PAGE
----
The results for the Treynor Index find that the same 14 country funds exhibit positive risk-adjusted returns. Again, only the New Germany Fund has better performance than that of the US market. The alpha of the New Germany Fund is significantly positive, which can

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be
to

again attributed to the low systematic risk of the Fund compared the S&P 500, whereas all other countries with significant alphas have negative results.
5. Conclusions
_

In contrast to the limited alternatives available in the past, US investors

gain access to international markets and investments through an increasing number of investment opportunities. Based on the results
can

shown in this article, there

are

still benefits to be derived from diver-

sifying internationally.
was

Prior to the past decade, the only access to many emerging markets through professionally managed investments funds. As countries ease the restrictions on allowing access to their financial markets, the international investor has greater access to individual securities that may provide better performance for the risk undertaken. The results of this article indicate that the individual investor, using an unsophisticated buy-and-hold strategy, can earn similar returns as those of fund
managers.

There are still many countries that do not have actively-traded foreign shares on the US markets. Many of these countries are accessed through country fund trading. However, the evidence shown here would provide some support for corporations from those countries to list shares or for banks to provide for more sponsored depository receipts.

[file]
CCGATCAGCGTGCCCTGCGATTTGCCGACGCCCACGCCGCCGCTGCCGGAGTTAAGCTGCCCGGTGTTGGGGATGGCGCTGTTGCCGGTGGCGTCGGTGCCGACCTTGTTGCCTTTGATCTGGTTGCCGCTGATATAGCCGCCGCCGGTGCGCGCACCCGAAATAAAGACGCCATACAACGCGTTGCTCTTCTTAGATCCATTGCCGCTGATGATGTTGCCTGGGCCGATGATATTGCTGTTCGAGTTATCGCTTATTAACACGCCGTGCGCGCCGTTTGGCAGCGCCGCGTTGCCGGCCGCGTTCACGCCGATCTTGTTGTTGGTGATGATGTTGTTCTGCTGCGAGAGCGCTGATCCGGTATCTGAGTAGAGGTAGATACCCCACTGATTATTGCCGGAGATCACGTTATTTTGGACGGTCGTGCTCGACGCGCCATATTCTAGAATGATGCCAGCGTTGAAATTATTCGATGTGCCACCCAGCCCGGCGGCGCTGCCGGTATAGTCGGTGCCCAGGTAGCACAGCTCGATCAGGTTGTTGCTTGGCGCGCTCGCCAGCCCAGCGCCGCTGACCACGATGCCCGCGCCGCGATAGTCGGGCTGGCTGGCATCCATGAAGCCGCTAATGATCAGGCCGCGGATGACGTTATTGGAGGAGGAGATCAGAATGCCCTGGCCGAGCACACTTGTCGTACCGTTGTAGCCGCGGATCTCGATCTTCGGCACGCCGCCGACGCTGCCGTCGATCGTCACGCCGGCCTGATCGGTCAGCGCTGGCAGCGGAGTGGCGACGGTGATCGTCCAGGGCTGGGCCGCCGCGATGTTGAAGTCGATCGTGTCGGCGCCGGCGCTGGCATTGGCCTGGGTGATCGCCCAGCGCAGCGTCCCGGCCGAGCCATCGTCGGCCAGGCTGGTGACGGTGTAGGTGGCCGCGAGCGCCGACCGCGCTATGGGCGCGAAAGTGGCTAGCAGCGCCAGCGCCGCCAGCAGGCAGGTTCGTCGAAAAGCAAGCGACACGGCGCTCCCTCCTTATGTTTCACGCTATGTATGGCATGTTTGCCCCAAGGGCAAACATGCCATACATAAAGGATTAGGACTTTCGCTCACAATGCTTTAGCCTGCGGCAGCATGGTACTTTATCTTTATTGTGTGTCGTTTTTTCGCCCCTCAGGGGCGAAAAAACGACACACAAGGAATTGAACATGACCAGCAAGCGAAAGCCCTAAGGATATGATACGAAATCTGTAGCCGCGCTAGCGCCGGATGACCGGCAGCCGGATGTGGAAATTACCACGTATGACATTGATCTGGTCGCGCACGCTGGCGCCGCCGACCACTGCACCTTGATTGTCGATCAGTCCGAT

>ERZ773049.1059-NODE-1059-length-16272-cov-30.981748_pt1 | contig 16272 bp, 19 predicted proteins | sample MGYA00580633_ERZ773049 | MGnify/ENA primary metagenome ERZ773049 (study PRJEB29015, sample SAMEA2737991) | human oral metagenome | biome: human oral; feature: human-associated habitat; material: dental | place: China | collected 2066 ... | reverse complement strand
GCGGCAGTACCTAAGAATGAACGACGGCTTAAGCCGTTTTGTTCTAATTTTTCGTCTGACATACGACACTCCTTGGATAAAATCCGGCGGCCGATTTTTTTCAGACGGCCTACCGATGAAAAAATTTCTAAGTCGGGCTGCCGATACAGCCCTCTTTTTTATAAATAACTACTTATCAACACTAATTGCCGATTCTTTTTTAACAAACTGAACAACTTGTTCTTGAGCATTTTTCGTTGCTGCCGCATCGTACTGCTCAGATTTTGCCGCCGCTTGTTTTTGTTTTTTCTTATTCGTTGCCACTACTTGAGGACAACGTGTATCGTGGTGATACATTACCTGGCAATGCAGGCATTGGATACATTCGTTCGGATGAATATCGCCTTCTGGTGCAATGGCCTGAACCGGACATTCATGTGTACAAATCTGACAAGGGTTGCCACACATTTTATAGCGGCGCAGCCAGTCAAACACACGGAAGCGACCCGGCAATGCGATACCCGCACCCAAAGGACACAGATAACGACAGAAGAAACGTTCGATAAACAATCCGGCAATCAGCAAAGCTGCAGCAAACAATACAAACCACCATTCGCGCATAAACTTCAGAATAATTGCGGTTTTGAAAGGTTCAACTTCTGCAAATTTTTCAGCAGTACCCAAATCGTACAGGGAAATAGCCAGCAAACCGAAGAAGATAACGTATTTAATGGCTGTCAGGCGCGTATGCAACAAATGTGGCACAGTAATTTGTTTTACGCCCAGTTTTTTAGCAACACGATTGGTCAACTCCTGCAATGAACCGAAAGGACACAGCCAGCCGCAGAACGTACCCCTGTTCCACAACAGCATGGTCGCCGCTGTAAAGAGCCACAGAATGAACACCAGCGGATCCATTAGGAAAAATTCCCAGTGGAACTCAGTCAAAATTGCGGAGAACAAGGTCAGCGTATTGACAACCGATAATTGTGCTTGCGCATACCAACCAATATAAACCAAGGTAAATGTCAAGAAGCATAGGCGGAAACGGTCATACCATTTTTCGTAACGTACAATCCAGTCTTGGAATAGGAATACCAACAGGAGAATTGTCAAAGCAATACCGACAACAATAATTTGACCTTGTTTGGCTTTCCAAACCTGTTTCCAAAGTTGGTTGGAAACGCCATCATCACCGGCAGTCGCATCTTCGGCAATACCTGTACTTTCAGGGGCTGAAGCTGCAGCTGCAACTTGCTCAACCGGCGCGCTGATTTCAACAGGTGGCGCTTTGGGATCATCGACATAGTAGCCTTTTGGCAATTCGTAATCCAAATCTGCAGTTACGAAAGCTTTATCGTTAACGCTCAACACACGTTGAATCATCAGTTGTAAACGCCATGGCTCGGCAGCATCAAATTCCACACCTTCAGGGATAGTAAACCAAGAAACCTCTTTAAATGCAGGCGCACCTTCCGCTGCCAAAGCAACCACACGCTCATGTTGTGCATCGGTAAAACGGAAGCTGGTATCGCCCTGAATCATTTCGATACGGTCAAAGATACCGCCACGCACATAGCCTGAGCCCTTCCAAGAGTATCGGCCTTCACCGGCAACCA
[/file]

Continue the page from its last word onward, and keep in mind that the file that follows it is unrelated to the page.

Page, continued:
Thomas S. Coe is at the Department of Finance, Quinnipiac University, 275 Mount Carmel Avenue, Hamden. E-mail: thomas.coe@quinnipiac.edu

REFERENCES

Aiello, S. and N. Chieffe (1999), International Index Funds and the Investment Portfolio, Financial Services Review, 8(1): 27-35. Bailey, W. and J. Lim (1992), Evaluating the Diversification Benefits of the New Country Funds, Journal of Portfolio Management, 18(3): 74-80. Bailey, W., K. Chan and Y. Chung (2000), Depository Receipts, Country Funds, and the Peso Crash: The Intraday Evidence, Journal of Finance, 55(6): 2693-717. Bonser-Neal, C., G. Brauer, R. Neal and S. Wheatley (1990), International Investment Restrictions and Closed-end Country Fund Prices, Journal of Finance, 45(2):
523-47.

Brealey, R. (1999), The Asian Crisis: Lessons for Crisis Management and Prevention, Journal of Applied Corporation Finance, 12(3): 111-23.

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Chen, G., M. Firth and O. Meng Rui (2002), Stock Market Linkages: Evidence from Latin America, Journal of Banking & Finance, 26(6): 1113-41. Coe, T. (1999), Do Closed-end Country Funds Mirror their Home Markets?, Journal of Emerging Markets, 4(2): 23-42.
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of Portfolio Management, 13(2): 61-65. Sharpe, W. (1966), Mutual Fund Performance, Journal of Business, 39(1): 119-38. Strong, R. (2001), Practical Investment Management (2nd ed.). Cincinnati: SouthWestern.

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Business